3 Strategies To Build And Accelerate Better Data Products

Being in the Data Science industry for the last decade, I have seen small businesses and enterprises alike change their perspective on the value that data has for their company. It is no longer about ‘why’ your business should focus on data and analytics strategy, but about HOW to integrate data within your company. As a leader concerned about delivering success on data projects, it is now left up to you to define how data strategies and initiatives are executed in the whirlwind of all other business objectives, and ever-changing practices.

While playing in past leadership roles in data utilization, I’ve had some wins among the losses that have helped build data product strategy for the events industry. One company’s objective was to mature the events industry in their data and analytics strategy by giving them data products to visualize the operations of event management (dashboards, charts, and self-serve reporting), and offer customization on those data products by listening to customer needs and feedback. According to an article by The Harvard Business Review, “To tackle the challenge, companies should emphasize cross-functional collaboration, evaluate and prioritize data product opportunities with an eye to the long-term, and start simple.” In order to meet the SAAS roadmap deliverables, we had to adapt our product development strategy. Here are the three organizational initiatives we found most successful in accelerating data product development.

Author: Derek Doel (Founder of Analytics Odyssey, Principal Data Scientist)

1. Structure the data team to build and support a data tools product

The complexity of our customer’s data made it difficult to create scalable data products without first putting an emphasis on data democratization. We needed to get a clearer view. Just to get started, we gave our customers access to all their data by creating report builders, dashboard tools, and interactive data visualization builders. All as components of the software(product), and scalable across our entire customer base. In order to best serve our customer, I found the best approach was to have a team stacked with a product manager, a UX designer, a QA engineer, front-end developers, and back-end developers. Their key focus was making it easier for customers to self-serve  data business intelligence and analytics on top of the data they’re creating.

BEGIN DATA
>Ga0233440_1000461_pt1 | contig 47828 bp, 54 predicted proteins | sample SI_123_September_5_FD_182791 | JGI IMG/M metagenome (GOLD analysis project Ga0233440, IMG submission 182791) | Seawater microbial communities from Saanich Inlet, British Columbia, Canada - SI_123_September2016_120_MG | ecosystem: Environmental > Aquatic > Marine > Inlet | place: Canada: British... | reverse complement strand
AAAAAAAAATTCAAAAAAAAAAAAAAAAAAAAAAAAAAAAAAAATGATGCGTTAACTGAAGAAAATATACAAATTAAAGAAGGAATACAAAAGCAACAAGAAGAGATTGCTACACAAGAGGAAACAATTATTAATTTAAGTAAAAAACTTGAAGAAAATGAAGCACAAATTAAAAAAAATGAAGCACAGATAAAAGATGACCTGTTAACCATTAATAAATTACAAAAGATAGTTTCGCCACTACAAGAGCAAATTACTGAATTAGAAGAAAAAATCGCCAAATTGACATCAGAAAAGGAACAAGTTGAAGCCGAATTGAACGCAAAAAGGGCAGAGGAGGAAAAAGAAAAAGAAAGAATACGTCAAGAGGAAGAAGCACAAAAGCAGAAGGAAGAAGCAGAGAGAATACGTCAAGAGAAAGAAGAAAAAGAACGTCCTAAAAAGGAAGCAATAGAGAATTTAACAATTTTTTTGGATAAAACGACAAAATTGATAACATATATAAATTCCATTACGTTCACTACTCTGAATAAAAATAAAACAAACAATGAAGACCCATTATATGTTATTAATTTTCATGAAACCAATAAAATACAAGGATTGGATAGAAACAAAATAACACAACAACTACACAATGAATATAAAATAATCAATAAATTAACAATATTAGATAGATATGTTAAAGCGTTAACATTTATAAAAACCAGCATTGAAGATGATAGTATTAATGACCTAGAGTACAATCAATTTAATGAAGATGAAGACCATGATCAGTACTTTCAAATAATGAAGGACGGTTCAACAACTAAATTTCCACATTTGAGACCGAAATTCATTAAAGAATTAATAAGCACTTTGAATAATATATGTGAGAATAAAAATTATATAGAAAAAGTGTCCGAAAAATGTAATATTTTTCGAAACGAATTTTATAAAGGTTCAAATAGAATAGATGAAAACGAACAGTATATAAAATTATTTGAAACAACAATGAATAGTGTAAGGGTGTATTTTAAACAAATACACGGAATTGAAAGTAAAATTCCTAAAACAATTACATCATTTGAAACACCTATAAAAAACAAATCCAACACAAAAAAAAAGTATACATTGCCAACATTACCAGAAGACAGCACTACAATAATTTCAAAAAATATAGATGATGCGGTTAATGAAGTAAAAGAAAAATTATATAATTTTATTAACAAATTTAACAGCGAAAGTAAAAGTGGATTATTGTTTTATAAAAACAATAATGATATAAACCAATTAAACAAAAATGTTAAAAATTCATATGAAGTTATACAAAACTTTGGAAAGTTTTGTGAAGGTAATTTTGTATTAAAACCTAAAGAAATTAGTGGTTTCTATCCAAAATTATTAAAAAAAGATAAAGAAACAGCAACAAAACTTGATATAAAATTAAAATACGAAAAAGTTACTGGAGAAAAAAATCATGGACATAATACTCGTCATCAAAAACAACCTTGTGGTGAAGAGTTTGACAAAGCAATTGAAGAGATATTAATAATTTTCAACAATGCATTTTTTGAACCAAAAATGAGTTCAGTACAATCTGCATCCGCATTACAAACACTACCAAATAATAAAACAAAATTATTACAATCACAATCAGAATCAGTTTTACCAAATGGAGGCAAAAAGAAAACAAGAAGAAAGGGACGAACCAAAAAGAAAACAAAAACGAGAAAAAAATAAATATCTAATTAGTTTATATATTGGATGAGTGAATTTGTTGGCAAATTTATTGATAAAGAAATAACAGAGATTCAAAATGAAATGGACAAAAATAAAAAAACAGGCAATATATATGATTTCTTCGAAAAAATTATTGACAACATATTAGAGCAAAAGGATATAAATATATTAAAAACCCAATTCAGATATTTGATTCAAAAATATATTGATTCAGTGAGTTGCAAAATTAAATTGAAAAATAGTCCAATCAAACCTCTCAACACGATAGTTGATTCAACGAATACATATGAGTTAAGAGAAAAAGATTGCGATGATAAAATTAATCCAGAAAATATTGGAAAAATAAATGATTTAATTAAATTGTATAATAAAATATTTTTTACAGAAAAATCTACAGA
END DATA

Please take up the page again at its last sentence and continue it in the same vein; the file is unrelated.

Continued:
2. Embed data science throughout the product scrum teams

Data is not localized to just a single product team. If you think about it, every product is designed to produce data. The challenge that so many organizations have is realizing that data access and usage are already spread across every organization and skill level at their company. Thus, it seems that every agile scrum team has a need for thought leadership and data strategy best practices. Rather than turn those data needs over to a single downstream team, executives embedded data scientists within each software team. This kept the ownership of the solution on the team that produced the data. It also allowed data scientists the flexibility to research cross-product problems (like machine learning) in a centralized team.

This team is a lightweight product discipline. Each data scientist is responsible for the utilization of data within their product domain. A data scientist can function on multiple product teams, and all data science work is prioritized across the entire new product development strategy. This has ensured our company is focusing on the most important data initiatives, simultaneously keeping product managers focused on other deliverables.  

3. Service the product through business intelligence

The data products are ready and available to use, and customers are ready to take advantage of your software because of them, but success is dependent on their own data literacy.  SAAS business intelligence is matching customer’s data needs into a product journey that facilitates seamless source integration, data cleansing and readable intelligence. The importance of defining what products will be used before the data starts to trickle in is critical. A BI strategy framework acts as a steward and tutor for their customers’ utilization of the data toolbox.

This process provides valuable feedback to data scientists and the data product team on what problems our customers are facing. They’re also the quickest to adopt the utilization of data analytics products.

Your Analytics Odyssey

Business leaders looking to rethink how data products get built and serviced for your company, I hope my odyssey has given you clarity. My goal is to provide you with a blueprint for implementing a successful data and analytics strategy. 

This will be some of the most exciting times your company will ever voyage on! If you need support/guidance, and want to avoid some of the pitfalls that come with complex strategic data initiatives, connect with us. We can offer you a free data discovery with data and analytics consulting services. We’re here to copilot your data odyssey.

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